Richard Reeves

The Bloody Circles and Cycles of the Middle East

PARIS -- So, the Israelis move back into Gaza and into southern Lebanon, then bomb the Beirut Airport. It is, as that great political philosopher, Yogi Berra, is reputed to have said, "Deja vu all over again."

Does anything ever change in the politics, wars and occupations of the Middle East? It may have for one, bright shining moment. But then one of his own people assassinated the peacemaker, Israel's Yitzhak Rabin.

Now, a new generation of leaders in Lebanon, Syria, the non-state of Palestine and Israel seems poised to repeat the mistakes and horrors of the 1980s. Let us pray that the other party to the blood and chaos of that time, the United States, has learned its lesson and will not put our own military in deadly and hopeless jeopardy as we did in 1981.

For those who have forgotten what happened in those unlamented days of yesteryear, it began with ...

Well, nothing "begins" in the Middle East; it is always the same, circular and cyclical, and "began" is a loaded word that implies that someone "started" something that was always there. "Began" is a word of blame, and all sides share that in the endless insanity of peoples destined and determined to destroy each other in the name of God the merciful.

Without trying to put events in rational order, in the 1980s, Palestinians and Lebanese Muslims were harassing villages in northern Israel in deadly ways, lobbing rockets and sending in commando teams from southern Lebanon. They were being armed and helped by Syria and Iran. An Israeli defense minister, Ariel Sharon, thought he could stop that with what he called a surgical invasion, a week of cleanup work in the 20 miles north of the Israeli border. The Beirut Airport was bombed. Sharon was lying. He intended to wipe out the Palestine Liberation Army, which seemed to be in the process of taking over Lebanon.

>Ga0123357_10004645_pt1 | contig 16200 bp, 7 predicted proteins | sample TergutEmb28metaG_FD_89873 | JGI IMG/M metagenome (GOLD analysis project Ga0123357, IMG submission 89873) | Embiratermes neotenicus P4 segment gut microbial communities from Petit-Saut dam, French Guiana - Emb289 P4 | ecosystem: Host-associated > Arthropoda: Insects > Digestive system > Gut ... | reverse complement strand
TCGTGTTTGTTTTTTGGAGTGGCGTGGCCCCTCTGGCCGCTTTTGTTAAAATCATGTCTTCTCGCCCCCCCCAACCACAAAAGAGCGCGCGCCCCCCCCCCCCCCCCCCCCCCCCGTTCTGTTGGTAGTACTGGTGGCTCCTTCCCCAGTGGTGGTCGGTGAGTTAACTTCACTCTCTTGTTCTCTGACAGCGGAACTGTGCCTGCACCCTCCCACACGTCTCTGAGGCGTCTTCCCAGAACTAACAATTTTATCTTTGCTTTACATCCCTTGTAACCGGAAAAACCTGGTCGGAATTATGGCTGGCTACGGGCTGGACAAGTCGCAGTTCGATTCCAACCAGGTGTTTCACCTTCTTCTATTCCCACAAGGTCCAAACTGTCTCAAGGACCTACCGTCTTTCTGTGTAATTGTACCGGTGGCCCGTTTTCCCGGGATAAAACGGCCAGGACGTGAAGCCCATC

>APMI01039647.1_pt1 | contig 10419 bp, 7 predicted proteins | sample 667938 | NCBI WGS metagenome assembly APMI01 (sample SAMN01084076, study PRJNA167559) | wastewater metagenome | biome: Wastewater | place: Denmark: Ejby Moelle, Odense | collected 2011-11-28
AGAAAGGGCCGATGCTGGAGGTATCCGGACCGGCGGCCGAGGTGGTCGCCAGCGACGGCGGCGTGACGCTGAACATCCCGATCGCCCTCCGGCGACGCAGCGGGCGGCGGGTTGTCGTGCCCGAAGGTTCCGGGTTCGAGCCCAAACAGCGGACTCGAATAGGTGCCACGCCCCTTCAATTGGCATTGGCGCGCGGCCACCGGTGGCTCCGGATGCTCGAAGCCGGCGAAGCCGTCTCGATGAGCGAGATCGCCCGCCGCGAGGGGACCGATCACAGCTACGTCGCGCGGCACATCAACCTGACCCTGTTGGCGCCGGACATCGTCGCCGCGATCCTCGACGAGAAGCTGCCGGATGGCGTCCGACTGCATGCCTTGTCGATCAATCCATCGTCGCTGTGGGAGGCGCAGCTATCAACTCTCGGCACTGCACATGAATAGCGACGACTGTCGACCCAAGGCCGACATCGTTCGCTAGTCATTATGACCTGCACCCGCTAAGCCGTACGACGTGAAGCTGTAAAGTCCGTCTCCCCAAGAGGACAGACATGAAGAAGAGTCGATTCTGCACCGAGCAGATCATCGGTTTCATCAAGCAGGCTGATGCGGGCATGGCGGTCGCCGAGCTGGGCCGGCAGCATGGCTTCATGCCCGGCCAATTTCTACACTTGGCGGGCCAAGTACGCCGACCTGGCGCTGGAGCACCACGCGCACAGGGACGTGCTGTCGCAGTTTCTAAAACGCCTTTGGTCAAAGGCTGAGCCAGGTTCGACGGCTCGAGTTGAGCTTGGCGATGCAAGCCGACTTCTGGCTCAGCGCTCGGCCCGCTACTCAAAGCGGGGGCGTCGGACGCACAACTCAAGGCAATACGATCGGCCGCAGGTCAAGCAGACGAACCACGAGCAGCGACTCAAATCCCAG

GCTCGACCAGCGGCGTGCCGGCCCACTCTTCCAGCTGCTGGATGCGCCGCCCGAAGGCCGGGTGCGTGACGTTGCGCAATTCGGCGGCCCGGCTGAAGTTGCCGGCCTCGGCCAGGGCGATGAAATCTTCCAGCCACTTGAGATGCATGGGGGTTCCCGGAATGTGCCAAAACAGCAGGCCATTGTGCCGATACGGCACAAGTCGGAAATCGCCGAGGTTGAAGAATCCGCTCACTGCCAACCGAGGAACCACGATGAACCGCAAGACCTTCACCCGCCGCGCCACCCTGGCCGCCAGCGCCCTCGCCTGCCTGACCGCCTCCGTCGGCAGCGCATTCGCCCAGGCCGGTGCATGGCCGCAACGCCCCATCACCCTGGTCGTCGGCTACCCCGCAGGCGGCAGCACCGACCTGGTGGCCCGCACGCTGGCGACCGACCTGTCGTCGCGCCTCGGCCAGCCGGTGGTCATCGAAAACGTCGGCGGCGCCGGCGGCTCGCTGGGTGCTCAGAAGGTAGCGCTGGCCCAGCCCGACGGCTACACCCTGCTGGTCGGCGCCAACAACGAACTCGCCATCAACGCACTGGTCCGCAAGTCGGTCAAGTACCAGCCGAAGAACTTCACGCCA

Then a lot of other things happened -- again, putting them in a rational order is really impossible, because it only allocates blame and gives the impression people on every side knew what they were doing. The only sure thing was killing. These things happened:

-- Syria took over most of Lebanon, a process that included the assassination of one Lebanese leader after another -- a tradition that continues.

-- The Israelis stayed in Lebanon, occupying different parts of the country for more than 20 years, finally leaving in 2000.

-- More than 2,000 Palestinians in refugee camps called Sabra and Shatilla, mostly women and children, were massacred by Lebanese troops and Lebanese Christian militias -- as Israeli troops and tanks blocked the camps' few exits.

-- Lebanon was more or less destroyed in a civil war with confusing and shifting alliances.

-- In 1983, a total of 241 U.S. Marines, peacekeepers where there was no peace, were killed in a single suicide bombing of their barracks at the Beirut Airport.

Ronald Reagan was the president of the United States when these things happened. He made at least one horrendous blunder, saying at a press conference that the Marines were in Lebanon (along with French and Italian forces) not to keep the many warring sides and factions apart, but rather to train the Lebanese Army to allow Lebanese politicians to regain control of the country. (Does that one sound familiar?) But the army and old political leaders were Christians, who had governed the country since it was a French colony. Shiite Muslims, living in the slums around the airport, took this as a declaration of war on Islam and went after the Americans.

President Reagan also did one smart thing. He cut and ran after the killing of the Marines. Officially it was called "redeployment," but the surviving Marines and other American representatives were redeployed to ships far off the Mediterranean coast of Lebanon, out of the range of the crazies all around.

American policy now, again, is to call for restraint on all sides, defend anything the Israelis do, and put the blame on Hamas and Hezbollah, political-military-criminal gangs that grew in the bloody haze of the 1980s -- again with Syrian and Iranian help.

We could argue about the morality and effectiveness of that "policy" for a long time, but what we should remember first is this: There is not a damned thing we can do about these people. They long ago stopped seeing each other as human beings and are determined to kill each other no matter what we say or do. Deja vu all over again.

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